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Vocal Health : Missing Those Good Vibrations? Thyroplasty May Help

By Stephanie Ciccarelli

July 3, 2009

Comments (6)

Surgeon examining a girl's neckWhen a voice becomes weak, breathy or struggles to perform, there may be something more serious going on with the vocal folds than meets the eye.

I asked a number of questions of Dr. H. Steven Sims, Director of the Chicago Institute For Voice Care, about thyroplasty, a procedure that helps fatten up the vocal folds for people who may be experiencing symptoms mentioned above. Patients who opt to have this procedure done do so because their vocal folds are not vibrating as closely together as they should be.

In this short interview, you'll learn what causes the vocal folds to act this way, what the symptoms are, how a stressed voice may sound, and what a thyroplasty consists of.

Some Context: What Can A Stressed Voice Sound Like?

Before we get into the interview, I wanted to share more about why I wrote this article. I received an email from a friend, Bob Green, a professional voice talent, who is about to undergo a thyroplasty. Bob said it was fine with him that I shared his recordings, the first of which was made with a "normal" voice and the second read was recorded two weeks later with a "stressed" voice. He thought it might be interesting for those who are curious or those who are experiencing similar afflictions.

Listen carefully to the first read when his vocal folds were stronger as compared to the second read where his vocal folds are dramatically weaker and stressed. Note the robust and resonant sound in the first read as contrasted with the second read, demonstrating how his voice has changed.

Click here to listen to Bob Green's Voice Before (Healthy) and After (Stressed)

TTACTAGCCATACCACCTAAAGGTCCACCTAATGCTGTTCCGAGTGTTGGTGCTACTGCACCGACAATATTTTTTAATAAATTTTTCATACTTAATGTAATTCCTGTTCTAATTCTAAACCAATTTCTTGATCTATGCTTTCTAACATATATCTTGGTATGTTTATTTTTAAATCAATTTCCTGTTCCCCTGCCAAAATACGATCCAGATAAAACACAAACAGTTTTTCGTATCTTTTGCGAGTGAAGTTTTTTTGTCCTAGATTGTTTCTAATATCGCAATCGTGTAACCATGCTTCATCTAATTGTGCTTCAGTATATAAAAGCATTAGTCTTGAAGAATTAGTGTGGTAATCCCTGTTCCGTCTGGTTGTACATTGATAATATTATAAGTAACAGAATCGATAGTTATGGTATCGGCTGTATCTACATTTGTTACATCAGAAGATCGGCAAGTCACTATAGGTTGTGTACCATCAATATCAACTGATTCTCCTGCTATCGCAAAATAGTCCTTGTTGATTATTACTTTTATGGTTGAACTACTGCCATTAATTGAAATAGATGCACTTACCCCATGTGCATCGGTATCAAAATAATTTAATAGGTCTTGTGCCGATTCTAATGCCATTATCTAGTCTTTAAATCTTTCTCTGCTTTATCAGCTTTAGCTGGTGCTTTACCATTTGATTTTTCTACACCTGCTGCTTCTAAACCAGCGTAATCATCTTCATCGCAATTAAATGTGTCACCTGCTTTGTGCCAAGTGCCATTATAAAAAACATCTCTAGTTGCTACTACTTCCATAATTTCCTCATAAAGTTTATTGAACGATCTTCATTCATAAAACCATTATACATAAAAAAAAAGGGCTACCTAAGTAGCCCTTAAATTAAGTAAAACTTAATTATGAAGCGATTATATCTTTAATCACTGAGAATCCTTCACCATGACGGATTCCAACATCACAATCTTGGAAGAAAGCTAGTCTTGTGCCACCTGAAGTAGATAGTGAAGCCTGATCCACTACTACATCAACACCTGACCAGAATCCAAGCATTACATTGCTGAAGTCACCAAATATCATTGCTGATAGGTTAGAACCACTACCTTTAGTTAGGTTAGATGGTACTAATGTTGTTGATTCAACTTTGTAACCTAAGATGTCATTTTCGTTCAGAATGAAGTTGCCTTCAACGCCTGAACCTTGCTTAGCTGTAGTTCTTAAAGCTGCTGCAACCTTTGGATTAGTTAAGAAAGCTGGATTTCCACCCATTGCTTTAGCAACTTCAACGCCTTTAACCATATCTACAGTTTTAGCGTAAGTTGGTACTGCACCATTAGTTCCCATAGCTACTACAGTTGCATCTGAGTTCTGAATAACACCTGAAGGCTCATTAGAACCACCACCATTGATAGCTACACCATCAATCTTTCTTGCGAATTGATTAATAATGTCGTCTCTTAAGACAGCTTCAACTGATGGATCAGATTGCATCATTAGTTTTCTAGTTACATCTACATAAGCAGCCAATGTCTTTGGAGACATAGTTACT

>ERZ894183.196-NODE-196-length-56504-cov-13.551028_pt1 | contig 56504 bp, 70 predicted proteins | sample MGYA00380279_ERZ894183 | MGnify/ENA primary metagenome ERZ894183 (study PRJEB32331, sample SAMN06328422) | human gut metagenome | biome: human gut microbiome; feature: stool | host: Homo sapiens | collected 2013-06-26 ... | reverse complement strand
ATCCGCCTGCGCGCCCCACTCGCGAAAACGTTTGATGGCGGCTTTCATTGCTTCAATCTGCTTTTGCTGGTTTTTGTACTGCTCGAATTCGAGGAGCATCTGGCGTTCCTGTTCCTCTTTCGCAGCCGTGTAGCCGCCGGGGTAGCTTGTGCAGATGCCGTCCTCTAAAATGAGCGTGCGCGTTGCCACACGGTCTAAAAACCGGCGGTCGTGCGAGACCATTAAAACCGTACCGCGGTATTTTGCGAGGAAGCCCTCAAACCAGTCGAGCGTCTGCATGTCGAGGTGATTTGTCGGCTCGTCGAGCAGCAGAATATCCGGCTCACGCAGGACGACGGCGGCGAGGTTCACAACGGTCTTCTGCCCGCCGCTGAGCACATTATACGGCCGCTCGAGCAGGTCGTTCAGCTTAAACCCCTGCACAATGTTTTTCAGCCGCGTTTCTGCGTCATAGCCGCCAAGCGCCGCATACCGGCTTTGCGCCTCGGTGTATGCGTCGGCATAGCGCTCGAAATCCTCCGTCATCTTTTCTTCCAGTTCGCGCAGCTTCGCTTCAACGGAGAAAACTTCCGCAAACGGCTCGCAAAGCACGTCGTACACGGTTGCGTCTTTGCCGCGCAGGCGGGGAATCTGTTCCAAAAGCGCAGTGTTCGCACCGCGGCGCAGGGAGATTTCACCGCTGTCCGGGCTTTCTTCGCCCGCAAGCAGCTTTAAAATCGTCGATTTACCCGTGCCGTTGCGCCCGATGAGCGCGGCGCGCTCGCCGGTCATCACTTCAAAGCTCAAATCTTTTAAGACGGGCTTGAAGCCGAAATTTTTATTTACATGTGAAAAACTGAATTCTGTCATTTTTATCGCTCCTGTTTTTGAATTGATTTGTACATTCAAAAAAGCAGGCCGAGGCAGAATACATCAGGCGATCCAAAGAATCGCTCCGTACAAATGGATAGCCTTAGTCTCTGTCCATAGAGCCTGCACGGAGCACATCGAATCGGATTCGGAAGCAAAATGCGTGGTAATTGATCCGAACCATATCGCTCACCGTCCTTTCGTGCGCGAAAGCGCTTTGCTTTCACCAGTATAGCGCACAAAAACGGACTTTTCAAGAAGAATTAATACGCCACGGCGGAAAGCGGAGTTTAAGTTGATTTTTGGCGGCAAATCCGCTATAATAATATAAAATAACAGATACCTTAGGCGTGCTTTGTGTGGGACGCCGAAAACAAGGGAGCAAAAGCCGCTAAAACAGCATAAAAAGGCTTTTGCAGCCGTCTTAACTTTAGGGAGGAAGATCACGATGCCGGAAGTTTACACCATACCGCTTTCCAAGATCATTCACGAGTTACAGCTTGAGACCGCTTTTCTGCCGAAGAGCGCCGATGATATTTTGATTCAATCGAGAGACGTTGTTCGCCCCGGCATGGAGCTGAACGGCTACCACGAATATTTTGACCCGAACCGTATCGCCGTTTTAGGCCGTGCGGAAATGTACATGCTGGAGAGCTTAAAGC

After Bob has had the procedure, he will check in again and share more about his experience and also how he is doing post-surgery.

Now that you have some context for how a potential candidate for thyroplasty might sound, we'll go on with the interview.

Voices.com Interview with Dr. H. Steven Sims

VOX: Welcome back and thank you for joining us! What exactly happens to the vocal folds to make them become less robust? What are the symptoms of this?

DR. SIMS: Several things can happen. The nerve (called the recurrent laryngel nerve) that tell most of the vocal muscles to move also helps stimulate them to grow and develop. Benign tumors, thyroid lumps, and even an aneurysm in the aorta can compress the nerve and make the muscles weaker. Also, they naturally become less robust as a person ages. There are some viruses that attack nerves and make them weaker too. So, there are lots of different ways through which a person can wind up with weak vocal muscles.

VOX: Can this be prevented?

DR. SIMS: Some of the causes (like having a surgeon injure the nerve during an operation) are preventable. Things like aging are not.

VOX: How would one know that they may be at risk and need to have a procedure done such as Thyroplasty?

DR. SIMS: For most of medicine, history or the background story is the key.